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FDA approves Janssen drug for rare Castleman’s disease

Sylvant approved to treat lymphoma-like condition
FDA headquarters White Oak

The US FDA has approved a new drug to treat a rare cancer-like condition known as multicentric Castleman's disease.

Sylvant (siltuximab), marketed by Johnson & Johnson subsidiary Janssen Biotech, is the first drug backed by the FDA to treat multicentric Castleman's disease, which the agency describes as a rare disorder similar to the blood cancer lymphoma.

Castleman's disease usually occurs in adults with a weakened immune system and is characterised by an abnormal overgrowth of immune cells in lymph nodes and related tissues in the body.

The multicentric form means more than a single group of lymph nodes are affected and patients experience a severely weakened immune system, making it harder to fight infection as well as an increased risk of developing lymphoma.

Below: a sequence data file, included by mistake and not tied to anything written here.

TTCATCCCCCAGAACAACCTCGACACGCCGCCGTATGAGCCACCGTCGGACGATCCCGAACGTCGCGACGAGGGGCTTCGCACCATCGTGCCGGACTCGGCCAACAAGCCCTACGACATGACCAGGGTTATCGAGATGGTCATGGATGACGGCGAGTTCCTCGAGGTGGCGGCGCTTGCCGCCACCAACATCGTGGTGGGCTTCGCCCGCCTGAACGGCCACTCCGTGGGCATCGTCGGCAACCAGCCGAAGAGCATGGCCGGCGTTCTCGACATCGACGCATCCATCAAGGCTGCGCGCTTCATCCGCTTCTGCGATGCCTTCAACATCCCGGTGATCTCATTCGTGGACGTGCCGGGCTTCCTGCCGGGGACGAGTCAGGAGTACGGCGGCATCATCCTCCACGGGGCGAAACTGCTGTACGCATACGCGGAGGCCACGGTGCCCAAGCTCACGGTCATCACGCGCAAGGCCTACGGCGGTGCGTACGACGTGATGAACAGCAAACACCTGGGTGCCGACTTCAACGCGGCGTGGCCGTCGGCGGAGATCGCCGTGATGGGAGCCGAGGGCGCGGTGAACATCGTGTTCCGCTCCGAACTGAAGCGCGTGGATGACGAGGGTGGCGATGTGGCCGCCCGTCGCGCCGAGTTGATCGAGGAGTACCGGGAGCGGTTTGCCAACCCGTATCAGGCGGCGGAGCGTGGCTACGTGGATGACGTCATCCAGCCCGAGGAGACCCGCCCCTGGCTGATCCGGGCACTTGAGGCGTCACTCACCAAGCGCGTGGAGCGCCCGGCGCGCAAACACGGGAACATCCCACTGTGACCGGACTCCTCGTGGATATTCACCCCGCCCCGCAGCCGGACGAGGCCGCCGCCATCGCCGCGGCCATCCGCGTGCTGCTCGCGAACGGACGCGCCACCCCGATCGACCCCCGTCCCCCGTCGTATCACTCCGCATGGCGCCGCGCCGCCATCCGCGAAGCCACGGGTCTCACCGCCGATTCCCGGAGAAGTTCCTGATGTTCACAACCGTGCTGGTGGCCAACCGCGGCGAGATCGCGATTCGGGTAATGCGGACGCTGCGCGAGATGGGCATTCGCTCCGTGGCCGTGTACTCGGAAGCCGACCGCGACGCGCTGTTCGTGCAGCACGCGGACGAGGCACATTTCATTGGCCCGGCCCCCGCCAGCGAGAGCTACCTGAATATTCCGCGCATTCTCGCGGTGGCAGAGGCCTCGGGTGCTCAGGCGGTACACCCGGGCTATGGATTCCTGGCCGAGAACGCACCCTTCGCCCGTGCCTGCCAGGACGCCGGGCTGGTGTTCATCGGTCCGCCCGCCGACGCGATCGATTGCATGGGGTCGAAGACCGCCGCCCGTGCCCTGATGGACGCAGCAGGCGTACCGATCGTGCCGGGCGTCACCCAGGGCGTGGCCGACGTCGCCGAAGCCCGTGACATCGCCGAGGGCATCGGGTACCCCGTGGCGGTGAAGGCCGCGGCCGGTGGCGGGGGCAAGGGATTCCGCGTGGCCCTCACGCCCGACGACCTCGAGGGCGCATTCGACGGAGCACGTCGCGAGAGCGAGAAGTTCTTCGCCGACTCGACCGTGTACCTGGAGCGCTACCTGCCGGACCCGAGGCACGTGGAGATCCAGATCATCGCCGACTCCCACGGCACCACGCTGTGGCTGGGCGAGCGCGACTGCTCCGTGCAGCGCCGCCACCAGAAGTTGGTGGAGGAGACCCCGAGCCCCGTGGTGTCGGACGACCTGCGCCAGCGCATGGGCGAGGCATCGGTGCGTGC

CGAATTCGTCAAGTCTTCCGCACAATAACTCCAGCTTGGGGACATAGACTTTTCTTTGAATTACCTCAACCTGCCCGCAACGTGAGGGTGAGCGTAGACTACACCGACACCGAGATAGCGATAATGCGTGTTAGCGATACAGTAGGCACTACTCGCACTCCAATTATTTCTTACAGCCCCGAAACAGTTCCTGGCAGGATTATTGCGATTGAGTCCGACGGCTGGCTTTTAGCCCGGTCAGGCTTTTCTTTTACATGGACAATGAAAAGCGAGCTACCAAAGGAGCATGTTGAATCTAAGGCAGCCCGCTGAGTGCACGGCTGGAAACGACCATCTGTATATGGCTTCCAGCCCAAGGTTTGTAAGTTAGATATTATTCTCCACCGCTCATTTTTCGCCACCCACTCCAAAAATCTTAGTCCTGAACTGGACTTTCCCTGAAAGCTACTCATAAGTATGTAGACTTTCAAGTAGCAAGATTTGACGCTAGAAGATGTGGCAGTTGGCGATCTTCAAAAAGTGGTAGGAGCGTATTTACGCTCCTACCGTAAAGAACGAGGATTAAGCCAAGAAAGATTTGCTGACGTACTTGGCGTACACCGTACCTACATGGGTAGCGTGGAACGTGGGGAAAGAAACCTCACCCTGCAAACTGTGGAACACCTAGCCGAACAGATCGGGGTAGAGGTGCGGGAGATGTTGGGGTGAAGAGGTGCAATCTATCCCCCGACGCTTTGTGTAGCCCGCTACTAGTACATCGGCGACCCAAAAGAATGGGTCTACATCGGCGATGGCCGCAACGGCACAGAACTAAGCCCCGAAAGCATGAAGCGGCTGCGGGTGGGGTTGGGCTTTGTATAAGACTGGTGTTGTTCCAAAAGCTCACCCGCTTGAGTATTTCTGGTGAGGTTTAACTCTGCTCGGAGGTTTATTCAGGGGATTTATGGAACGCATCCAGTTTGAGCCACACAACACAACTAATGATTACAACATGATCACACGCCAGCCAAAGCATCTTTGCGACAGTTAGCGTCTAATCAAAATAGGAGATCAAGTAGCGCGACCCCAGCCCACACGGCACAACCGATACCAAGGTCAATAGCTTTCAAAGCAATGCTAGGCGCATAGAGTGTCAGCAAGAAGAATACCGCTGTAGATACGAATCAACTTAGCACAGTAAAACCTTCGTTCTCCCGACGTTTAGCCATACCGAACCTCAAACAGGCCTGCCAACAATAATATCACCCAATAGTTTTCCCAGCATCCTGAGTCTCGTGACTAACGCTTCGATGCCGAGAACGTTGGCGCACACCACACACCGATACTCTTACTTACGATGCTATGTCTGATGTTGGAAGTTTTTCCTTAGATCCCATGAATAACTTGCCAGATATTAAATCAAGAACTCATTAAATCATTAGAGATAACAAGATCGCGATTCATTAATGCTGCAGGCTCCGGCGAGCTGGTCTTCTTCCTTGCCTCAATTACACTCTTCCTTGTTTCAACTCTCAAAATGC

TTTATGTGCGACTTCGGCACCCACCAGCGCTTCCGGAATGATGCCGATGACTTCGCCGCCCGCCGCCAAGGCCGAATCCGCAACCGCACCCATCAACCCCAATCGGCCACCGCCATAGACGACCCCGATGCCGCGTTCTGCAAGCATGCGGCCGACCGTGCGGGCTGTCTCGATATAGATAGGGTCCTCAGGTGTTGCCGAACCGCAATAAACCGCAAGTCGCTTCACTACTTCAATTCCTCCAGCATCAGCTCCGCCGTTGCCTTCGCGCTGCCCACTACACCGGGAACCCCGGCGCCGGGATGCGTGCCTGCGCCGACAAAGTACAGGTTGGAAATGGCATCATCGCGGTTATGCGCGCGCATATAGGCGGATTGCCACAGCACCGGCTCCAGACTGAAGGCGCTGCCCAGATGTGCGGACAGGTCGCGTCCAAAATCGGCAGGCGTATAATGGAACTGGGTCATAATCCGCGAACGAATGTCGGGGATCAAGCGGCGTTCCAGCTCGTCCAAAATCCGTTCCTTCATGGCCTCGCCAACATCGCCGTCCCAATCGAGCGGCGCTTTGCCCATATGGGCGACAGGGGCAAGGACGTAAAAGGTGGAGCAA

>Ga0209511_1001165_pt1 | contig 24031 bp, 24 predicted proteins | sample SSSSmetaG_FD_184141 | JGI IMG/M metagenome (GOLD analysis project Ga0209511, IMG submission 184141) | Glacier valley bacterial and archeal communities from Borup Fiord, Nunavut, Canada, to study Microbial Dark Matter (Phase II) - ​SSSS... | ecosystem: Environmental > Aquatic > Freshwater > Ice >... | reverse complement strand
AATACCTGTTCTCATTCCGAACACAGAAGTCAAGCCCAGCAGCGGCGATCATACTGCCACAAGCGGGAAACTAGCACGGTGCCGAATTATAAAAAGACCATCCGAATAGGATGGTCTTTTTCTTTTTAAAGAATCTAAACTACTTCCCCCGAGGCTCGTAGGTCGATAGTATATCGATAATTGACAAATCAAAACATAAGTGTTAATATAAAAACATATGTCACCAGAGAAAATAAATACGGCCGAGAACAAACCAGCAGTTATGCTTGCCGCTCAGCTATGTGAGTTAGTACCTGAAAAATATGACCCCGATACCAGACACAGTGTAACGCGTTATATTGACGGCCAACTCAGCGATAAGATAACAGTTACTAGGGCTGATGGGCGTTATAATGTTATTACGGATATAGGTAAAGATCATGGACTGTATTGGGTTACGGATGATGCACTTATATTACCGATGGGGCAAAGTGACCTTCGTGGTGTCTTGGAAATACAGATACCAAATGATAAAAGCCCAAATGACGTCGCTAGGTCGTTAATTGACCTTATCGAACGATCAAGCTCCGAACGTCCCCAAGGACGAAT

Due to the severity of the disease and lack of current treatment options Sylvant was assessed by the FDA under its priority review programme. It is also designated an orphan drug due to the rarity of multicentric Castleman's disease

Sylvant's approval does not cover every patient with the disease, however, excluding those who have HIV or human herpes virus 8 (HHV-8), both of which lead to a weakened immune system.

Nevertheless, the approval will be welcomed by Janssen, which demonstrated the safety and effectiveness of Sylvant in its approved indication during a clinical trial of 79 patients who did not have HIV or HHV-8.

The trial showed that 34 per cent of participants treated with Sylvant and best supportive care experienced tumour response, while no participant treated with placebo and best supportive care did.

Sylvant is also under review in the EU where Janssen submitted a drug filing in September last year.

Article by
Thomas Meek

24th April 2014

From: Sales

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